“Be well, do good work and keep in touch.”

If I have a motto, it’s that.  And, fittingly, I’ve cribbed it from someone else.

That creed, of course, is how the venerable Garrison Keillor signs off each and every radio broadcast (and podcast, ’cause yes, I’m old, but not that old) of his approximately five minute daily show The Writer’s Almanac.  And listening to TWA is about the closest thing I have to a pre-typing ritual.

Radio: It's your grandparents' Internet.

If you’re only familiar to Garrison Keillor A Prairie Home Companion (and yes, now I am that old), TWA is a small daily dose of the lives of writers (who was born on what day, today being the late, great William Safire!, who published what when), odd little tidbits that delve into literature, both high and low, and a daily poem to help you along life’s journey.  And if this sounds respectably dull, like, say, your senior AP English teacher, well, it’s all leavened by a sly sense of humor.  Sometimes.

If ever there was a face for radio...

Of course this is all likely to appeal to the English majors that Keillor’s been gently making sport of over the years (cue up Avenue Q‘s brilliant, ‘What Do You Do With a BA in English?’) or, I don’t know, theatre geeks, but what most delights me about this ritual is that it forces me to encounter a poem each day.

I mean, seriously, consider this for a moment:  How much poetry does the typical American–yours truly certainly included–digest in a year?  I mean, when does poetry enter our media-saturated 21st century lives?  And so to me Keillor is providing the same service art in public spaces is:  Slow down, contemplate your life in a different way, if only for a precious, forgotten and usually banal minute or two a day.

Keillor gets a lot of criticism (okay, in some circles) that the poems are a bit sentimental, a bit chiefly American, but I haven’t really found that to be the case.  One of my favorite poems, of several days ago, was anything but.  Here’s Freya Manfed’s somewhat brutal Stars: http://writersalmanac.publicradio.org/index.php?date=2009/12/03 And I wouldn’t have discovered the less-than-sympathetic Billy Collins without him.  But I won’t lie: Could I do with a little less Emily Dickinson?  Yes, I could.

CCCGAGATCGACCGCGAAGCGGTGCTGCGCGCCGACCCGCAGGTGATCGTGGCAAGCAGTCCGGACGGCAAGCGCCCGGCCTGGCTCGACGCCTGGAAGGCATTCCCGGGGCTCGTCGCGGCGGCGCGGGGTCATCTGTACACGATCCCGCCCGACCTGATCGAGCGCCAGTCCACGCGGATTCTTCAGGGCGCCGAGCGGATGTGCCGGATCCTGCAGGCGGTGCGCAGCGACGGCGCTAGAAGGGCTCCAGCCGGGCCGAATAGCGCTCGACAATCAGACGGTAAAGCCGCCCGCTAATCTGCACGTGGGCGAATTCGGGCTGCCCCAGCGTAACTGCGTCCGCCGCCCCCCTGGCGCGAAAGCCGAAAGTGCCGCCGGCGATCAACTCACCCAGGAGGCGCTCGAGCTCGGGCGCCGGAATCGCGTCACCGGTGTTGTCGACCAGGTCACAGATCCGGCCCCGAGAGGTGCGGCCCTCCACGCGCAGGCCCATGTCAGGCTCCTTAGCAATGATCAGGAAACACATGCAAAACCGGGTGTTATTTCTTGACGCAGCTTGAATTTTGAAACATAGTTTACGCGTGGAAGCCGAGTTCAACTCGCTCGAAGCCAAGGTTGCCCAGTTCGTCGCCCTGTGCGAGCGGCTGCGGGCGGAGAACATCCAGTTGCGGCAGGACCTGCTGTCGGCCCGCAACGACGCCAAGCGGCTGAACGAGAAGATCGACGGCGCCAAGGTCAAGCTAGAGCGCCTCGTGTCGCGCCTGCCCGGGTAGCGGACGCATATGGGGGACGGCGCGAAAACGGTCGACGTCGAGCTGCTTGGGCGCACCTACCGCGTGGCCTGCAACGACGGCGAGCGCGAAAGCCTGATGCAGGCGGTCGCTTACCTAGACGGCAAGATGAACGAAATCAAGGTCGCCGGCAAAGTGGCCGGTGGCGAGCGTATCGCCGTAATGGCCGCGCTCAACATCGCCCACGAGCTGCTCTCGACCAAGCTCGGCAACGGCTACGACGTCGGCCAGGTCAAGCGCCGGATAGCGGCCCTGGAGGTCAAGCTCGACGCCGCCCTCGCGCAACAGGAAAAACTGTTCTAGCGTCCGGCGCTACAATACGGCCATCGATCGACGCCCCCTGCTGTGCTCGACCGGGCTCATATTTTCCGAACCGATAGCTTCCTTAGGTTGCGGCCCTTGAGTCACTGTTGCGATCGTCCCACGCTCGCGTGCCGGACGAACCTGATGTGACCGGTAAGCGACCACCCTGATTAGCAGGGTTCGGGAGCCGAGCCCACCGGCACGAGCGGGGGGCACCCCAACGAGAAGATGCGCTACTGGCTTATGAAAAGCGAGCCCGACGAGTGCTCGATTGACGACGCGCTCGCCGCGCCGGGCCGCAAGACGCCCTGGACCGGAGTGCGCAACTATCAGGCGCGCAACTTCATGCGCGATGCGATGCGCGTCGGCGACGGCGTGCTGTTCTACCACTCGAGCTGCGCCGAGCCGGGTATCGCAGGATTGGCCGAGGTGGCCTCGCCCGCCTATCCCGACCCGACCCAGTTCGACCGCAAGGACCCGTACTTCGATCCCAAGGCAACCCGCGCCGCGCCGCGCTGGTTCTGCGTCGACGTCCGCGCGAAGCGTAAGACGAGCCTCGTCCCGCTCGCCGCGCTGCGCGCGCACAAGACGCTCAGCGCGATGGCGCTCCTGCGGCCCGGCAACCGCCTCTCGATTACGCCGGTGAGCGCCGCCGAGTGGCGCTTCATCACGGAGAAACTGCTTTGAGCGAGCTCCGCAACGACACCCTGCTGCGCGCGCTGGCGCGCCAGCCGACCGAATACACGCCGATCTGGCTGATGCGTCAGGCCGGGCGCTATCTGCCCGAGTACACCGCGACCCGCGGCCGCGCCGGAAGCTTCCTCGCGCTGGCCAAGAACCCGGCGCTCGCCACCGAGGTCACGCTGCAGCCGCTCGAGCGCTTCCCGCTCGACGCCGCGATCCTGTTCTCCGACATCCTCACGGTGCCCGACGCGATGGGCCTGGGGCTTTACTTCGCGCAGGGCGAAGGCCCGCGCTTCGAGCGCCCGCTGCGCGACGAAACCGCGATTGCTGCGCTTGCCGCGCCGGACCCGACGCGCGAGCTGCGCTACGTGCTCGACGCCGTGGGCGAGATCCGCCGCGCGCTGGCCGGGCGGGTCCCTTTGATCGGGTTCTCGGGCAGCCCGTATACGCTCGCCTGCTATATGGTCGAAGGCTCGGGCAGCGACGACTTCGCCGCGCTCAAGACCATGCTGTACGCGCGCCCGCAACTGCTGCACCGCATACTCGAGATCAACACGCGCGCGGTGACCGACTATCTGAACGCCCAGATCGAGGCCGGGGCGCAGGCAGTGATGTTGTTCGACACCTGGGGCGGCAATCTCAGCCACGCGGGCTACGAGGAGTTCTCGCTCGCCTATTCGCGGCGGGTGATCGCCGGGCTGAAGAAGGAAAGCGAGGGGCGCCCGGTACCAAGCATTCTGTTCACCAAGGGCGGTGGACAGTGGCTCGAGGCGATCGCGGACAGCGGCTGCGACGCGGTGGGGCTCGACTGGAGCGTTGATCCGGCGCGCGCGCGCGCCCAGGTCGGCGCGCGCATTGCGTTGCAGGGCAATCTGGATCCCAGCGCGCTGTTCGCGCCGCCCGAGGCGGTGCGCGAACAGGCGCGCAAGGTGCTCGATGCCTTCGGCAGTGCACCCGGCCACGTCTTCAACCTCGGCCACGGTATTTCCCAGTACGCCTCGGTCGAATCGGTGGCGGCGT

Not all poets are this twee, thank goodness.

So before we tackle the adage, check it out.  You can podcast it free on iTunes, and of course download, subscribe, Twitter, Facebook, etc, etc to ad nauseam: http://writersalmanac.publicradio.org

And what of this straightforward mantra (yes, I had to Thesaurus-motto)?  To me it represents our daily, simple ideals:  Take care of yourself and others, push the pebble a bit more up the hill as best you can, and drop a line–preferably a postcard–now and then.  The whole dictum (See?) and indeed podcast may seem a little too tidy, like a blog for a year or NPR’s excellent-but-concluded ‘This I Believe’ series, but sometimes tidy, in our unbelievably messy world, works.  So there you have it.  And if I have a second truism (Yes, yes, enough already!) it comes from an actual poet, Robert Frost: He had a lover’s quarrel with life.

Hey, let's make a joke about roads!


6 Responses to ““Be well, do good work and keep in touch.””

  1. Rebecca Royce aka Rebecca Berg Grimaldi Says:

    Walter, I have to say that growing up I had no idea who he was. None what-so-ever but since I got older and became aware of him, I do find him to be as the critics do, a little over sentimental. But, I enjoy it none-the-less and I’ve really enjoyed reading your blog!


  2. thiswaytotheegress Says:

    Rebecca: Thank you for reading the blog! Very kind. I enjoy him as I imagine I’m a bit over sentimental as well (shh, don’t tell anyone). Hope the family’s well, the writing flows, and to cross paths sometime. Yours, Walter

  3. Tommy Says:

    So….this is what you do just before writing, huh? Hmmm, I just load up on all the free internet porn my browser can handle. And by browser, I do mean the one on the computer. May explain a few things…

  4. thiswaytotheegress Says:

    I try not to look at porn before I write, as I’m basically writing porn. Hey, let’s do a post-New Year’s drink, catch-up in the city… it’s been too long.

  5. Tommy Says:

    WOuld loooove to see you. Been much too long.

  6. Shh, Don’t Tell Anyone « Wally's Blog Says:

    […] but still, a day in The Pit, typing, and re-typing, is hard.  And I’ve written before about little rituals I have as an alleged writer. […]

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